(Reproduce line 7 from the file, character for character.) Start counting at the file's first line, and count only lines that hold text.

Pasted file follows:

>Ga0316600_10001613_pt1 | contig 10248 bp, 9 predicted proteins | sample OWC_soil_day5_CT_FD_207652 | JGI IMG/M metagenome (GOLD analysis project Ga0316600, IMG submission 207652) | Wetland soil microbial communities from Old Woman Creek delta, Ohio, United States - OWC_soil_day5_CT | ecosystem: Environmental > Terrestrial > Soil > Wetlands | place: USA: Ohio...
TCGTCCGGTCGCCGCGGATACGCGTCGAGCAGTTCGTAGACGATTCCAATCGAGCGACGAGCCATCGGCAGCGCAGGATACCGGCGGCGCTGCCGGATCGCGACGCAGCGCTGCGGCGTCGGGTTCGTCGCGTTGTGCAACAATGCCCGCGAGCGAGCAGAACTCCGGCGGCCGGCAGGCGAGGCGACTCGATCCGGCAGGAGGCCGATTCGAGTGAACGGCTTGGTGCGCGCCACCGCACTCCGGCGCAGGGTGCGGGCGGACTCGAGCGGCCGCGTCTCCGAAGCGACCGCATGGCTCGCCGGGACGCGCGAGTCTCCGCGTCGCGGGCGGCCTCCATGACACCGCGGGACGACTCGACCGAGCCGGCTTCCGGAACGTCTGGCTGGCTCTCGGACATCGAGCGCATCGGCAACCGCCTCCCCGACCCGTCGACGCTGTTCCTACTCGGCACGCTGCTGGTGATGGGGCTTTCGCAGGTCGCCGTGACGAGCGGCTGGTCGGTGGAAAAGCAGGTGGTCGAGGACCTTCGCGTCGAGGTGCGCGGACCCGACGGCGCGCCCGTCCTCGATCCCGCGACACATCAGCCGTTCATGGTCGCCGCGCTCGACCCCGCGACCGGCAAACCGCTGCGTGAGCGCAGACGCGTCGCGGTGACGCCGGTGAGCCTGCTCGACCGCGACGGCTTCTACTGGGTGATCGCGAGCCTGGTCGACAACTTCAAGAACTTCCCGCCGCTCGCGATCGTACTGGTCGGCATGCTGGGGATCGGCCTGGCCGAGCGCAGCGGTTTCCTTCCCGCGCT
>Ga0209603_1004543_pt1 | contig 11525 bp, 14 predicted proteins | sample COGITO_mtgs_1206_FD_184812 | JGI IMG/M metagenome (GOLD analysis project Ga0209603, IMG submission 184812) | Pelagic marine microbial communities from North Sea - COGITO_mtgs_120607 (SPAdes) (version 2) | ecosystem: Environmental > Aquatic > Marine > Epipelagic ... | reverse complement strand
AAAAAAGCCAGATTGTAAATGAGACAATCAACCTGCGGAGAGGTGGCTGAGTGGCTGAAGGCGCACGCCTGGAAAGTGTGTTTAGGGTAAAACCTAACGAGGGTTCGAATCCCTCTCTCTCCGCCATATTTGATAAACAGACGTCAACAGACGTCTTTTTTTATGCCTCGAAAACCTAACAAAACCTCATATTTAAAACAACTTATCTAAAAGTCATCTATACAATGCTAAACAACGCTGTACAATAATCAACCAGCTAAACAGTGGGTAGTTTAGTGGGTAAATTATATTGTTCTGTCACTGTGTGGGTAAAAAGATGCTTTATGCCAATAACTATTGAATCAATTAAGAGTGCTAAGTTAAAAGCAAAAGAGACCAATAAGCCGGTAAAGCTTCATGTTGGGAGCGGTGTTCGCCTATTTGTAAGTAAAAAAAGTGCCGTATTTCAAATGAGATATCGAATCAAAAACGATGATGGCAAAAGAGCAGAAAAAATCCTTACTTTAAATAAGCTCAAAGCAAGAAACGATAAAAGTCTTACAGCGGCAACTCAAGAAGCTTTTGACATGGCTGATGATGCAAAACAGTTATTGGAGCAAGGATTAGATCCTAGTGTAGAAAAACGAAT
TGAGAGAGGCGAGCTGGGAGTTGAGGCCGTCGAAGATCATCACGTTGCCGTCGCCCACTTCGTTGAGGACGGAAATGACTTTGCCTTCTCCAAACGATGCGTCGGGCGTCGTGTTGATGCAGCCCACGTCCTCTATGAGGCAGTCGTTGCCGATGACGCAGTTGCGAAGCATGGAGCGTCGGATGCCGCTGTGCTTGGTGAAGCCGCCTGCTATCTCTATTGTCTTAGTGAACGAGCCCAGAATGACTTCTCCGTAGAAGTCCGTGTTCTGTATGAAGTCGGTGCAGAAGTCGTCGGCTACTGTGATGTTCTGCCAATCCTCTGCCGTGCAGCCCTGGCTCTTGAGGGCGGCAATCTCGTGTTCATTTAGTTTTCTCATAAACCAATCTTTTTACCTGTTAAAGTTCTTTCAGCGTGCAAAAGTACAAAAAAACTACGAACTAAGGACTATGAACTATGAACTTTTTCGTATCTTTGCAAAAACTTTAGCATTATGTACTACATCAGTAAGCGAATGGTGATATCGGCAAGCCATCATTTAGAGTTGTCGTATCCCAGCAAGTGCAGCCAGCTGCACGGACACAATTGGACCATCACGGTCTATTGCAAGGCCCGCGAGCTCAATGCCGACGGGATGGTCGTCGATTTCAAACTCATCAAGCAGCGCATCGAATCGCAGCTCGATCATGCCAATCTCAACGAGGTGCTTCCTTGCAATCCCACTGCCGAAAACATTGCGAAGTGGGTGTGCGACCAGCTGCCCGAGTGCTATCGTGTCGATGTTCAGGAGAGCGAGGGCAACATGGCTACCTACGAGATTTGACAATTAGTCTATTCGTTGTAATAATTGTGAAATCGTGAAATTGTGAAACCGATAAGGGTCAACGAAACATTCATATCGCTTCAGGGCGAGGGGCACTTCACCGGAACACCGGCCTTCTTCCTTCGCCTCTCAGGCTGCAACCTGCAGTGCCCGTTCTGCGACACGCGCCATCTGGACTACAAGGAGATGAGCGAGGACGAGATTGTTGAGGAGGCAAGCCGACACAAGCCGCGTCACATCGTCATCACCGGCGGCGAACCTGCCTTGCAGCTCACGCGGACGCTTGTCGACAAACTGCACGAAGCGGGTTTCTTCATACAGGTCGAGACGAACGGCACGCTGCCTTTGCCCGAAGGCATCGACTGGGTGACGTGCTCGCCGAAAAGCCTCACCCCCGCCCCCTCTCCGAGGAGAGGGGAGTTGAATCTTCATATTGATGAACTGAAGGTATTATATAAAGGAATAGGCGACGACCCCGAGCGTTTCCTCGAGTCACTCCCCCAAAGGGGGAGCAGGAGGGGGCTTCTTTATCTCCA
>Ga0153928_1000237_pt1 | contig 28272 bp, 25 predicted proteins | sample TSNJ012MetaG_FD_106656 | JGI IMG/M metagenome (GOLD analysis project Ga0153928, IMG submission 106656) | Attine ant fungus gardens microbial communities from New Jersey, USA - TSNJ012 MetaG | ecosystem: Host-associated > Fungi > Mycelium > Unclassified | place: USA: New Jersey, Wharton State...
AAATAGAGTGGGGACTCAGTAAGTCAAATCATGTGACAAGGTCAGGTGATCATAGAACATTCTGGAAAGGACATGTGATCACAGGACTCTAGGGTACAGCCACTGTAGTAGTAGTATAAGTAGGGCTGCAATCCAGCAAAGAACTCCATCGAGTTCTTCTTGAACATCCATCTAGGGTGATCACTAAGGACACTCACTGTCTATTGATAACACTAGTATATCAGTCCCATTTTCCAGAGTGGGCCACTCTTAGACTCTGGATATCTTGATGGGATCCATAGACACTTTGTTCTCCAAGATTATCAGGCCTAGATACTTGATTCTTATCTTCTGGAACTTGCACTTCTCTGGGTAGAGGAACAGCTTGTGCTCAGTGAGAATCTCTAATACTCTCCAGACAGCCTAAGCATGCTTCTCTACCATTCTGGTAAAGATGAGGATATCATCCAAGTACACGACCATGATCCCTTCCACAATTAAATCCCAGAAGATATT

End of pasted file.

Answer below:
AAATAGAGTGGGGACTCAGTAAGTCAAATCATGTGACAAGGTCAGGTGATCATAGAACATTCTGGAAAGGACATGTGATCACAGGACTCTAGGGTACAGCCACTGTAGTAGTAGTATAAGTAGGGCTGCAATCCAGCAAAGAACTCCATCGAGTTCTTCTTGAACATCCATCTAGGGTGATCACTAAGGACACTCACTGTCTATTGATAACACTAGTATATCAGTCCCATTTTCCAGAGTGGGCCACTCTTAGACTCTGGATATCTTGATGGGATCCATAGACACTTTGTTCTCCAAGATTATCAGGCCTAGATACTTGATTCTTATCTTCTGGAACTTGCACTTCTCTGGGTAGAGGAACAGCTTGTGCTCAGTGAGAATCTCTAATACTCTCCAGACAGCCTAAGCATGCTTCTCTACCATTCTGGTAAAGATGAGGATATCATCCAAGTACACGACCATGATCCCTTCCACAATTAAATCCCAGAAGATATT